Thursday Mar 13, 2003
A Beautiful Soul
Prince Hamlet must confront the duality of nature, murder, grief, and betrayal by his mother and uncle—little wonder then that he was troubled.
At the core of his thematic issue is this: What do you do when you know the truth and that the truth needs to be told?
Have you been there?
From Hamlet, Prince of Denmark by William Shakespeare:
Hamlet’s uncle Claudius killed his own brother to become king.
His mother, Queen Gertrude, then hastily marries the murderer and new ruler of Denmark: “Frailty, thy name is woman!” Act I. Scene. 2.
Hamlet feigns insanity to get at the truth, a truth he knew, and a truth he was born to uncover.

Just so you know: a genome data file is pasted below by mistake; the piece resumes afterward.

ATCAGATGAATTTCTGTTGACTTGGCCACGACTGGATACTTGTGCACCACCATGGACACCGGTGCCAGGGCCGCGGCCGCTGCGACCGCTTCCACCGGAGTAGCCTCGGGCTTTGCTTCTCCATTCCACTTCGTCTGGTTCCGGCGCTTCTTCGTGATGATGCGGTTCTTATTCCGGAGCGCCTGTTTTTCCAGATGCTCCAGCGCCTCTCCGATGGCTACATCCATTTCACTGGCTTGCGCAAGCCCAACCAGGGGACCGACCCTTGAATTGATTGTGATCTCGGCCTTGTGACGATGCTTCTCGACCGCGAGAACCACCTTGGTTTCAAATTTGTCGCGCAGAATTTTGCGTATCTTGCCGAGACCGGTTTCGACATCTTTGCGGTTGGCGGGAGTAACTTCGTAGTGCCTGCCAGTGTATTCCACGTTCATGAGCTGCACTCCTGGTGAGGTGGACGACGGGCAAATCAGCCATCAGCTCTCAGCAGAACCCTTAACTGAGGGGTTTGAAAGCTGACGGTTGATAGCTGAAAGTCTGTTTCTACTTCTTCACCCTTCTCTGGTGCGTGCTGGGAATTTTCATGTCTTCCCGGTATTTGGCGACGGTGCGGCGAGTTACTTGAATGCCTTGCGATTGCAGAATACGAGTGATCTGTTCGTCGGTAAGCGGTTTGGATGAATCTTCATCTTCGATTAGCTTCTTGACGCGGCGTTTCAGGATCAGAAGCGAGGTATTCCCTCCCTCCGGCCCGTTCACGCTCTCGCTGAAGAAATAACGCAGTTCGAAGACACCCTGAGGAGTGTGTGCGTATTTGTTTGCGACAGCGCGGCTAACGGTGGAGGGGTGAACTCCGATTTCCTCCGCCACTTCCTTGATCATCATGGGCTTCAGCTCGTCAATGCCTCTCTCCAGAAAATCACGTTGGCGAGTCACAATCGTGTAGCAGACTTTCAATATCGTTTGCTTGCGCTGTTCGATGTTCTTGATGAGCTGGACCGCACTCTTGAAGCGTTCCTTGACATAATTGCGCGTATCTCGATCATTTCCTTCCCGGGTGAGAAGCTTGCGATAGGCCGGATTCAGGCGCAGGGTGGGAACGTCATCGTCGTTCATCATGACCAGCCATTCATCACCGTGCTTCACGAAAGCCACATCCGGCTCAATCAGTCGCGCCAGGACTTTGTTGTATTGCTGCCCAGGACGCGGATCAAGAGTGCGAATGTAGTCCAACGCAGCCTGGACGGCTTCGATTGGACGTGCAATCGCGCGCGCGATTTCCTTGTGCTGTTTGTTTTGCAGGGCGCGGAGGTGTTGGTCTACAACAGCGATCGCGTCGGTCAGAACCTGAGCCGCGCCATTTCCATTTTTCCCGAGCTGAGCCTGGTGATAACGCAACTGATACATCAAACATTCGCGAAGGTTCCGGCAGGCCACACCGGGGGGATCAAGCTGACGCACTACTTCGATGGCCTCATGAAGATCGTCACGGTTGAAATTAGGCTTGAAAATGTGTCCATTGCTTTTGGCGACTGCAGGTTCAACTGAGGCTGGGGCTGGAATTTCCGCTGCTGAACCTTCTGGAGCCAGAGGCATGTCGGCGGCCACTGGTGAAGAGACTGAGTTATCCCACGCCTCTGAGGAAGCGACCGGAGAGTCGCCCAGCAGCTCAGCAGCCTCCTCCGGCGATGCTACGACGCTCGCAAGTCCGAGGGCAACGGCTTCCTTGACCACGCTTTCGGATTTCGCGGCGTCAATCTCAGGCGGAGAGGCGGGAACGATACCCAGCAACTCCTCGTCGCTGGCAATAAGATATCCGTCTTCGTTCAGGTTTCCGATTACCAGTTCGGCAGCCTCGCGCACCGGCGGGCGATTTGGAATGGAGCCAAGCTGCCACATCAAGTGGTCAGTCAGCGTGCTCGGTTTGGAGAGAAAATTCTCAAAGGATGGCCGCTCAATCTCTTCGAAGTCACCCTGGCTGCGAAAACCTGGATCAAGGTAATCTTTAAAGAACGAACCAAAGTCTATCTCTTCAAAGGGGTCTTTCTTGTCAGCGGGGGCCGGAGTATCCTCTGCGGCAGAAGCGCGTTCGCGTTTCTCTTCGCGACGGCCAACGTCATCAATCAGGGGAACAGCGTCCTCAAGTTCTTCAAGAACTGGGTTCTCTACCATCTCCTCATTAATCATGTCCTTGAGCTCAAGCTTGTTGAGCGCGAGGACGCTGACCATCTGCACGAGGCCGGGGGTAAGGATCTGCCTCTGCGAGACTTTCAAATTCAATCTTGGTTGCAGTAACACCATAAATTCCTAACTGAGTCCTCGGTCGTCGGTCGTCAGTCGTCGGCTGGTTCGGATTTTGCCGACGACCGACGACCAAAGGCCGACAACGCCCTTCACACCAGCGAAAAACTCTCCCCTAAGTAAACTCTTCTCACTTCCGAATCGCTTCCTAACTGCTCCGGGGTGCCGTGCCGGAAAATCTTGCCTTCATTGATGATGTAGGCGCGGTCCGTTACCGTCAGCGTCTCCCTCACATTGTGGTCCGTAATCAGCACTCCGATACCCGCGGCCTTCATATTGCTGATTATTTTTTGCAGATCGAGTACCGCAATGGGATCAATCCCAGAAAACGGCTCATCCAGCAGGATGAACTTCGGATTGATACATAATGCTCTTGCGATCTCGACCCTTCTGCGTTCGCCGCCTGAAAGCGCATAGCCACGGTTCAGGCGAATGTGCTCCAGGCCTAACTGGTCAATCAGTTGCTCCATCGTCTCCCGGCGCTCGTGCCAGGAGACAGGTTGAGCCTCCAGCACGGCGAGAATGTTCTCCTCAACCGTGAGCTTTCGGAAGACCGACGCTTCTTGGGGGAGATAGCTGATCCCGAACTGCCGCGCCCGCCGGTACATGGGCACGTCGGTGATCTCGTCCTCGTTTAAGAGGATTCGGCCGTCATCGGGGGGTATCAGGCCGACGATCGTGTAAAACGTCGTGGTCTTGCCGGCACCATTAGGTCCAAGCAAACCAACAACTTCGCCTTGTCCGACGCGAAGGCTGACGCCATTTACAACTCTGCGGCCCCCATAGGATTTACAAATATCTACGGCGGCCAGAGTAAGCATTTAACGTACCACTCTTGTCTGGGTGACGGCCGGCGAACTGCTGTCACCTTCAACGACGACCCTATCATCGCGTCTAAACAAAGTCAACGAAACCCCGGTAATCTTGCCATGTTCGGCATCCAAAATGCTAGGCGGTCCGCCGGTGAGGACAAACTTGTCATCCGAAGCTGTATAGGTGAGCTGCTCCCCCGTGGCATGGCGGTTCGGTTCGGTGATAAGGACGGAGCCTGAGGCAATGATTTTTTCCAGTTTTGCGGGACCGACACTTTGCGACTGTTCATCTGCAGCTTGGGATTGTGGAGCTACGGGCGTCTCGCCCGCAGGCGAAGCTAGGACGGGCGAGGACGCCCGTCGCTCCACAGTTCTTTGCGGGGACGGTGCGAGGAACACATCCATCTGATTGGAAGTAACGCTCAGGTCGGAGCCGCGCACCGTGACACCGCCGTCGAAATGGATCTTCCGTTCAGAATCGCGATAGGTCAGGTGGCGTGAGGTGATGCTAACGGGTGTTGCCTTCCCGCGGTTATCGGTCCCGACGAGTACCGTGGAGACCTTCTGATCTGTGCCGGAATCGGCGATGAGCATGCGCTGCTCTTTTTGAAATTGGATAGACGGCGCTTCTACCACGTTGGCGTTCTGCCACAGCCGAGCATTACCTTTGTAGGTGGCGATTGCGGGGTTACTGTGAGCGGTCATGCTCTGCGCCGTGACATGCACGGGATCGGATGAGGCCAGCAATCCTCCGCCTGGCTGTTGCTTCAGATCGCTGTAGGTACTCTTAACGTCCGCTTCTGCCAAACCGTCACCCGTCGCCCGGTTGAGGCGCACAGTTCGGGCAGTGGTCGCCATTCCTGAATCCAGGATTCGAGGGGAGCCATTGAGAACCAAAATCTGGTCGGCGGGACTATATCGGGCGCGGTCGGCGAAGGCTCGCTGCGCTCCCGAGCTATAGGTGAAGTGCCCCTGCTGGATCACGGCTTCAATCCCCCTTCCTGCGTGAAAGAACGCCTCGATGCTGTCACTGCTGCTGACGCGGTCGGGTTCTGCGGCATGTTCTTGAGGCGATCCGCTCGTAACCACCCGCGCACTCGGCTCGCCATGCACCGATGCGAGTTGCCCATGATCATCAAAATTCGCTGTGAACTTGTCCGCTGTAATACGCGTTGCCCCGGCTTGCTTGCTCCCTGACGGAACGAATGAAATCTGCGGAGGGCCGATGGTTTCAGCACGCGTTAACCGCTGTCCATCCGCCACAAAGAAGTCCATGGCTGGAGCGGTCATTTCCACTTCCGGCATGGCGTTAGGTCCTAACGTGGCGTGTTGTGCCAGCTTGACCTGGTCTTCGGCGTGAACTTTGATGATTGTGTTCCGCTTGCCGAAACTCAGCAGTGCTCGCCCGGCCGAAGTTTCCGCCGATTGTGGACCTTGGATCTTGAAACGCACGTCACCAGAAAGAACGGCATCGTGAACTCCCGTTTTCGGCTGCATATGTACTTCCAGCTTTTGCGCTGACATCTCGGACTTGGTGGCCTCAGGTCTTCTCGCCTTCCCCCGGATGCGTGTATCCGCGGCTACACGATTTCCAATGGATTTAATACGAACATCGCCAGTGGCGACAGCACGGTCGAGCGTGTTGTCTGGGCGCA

“The play’s the thing wherein I’ll catch the conscience of the king.” Act II. Scene 2.
The mad prince of Danes is not so mad after all: “There are more things in heaven and earth, Horatio, than are dreamt of in your philosophy. Act I. Scene 5.
Elsinore. A Room in the Castle.
In the end, Horatio, a true friend, holds the dying prince, and says:
Now cracks a noble heart. Good night, sweet
And flights of angels sing thee to thy rest! Act IV. Scene 5.
If the price for truth is death, then Hamlet paid his dues and may he metaphorically rest in peace.»
Note: For another view of this tragedy, see the play, the movie, or both of Tom Stoppard’s Rosencrantz and Guildenstern Are Dead.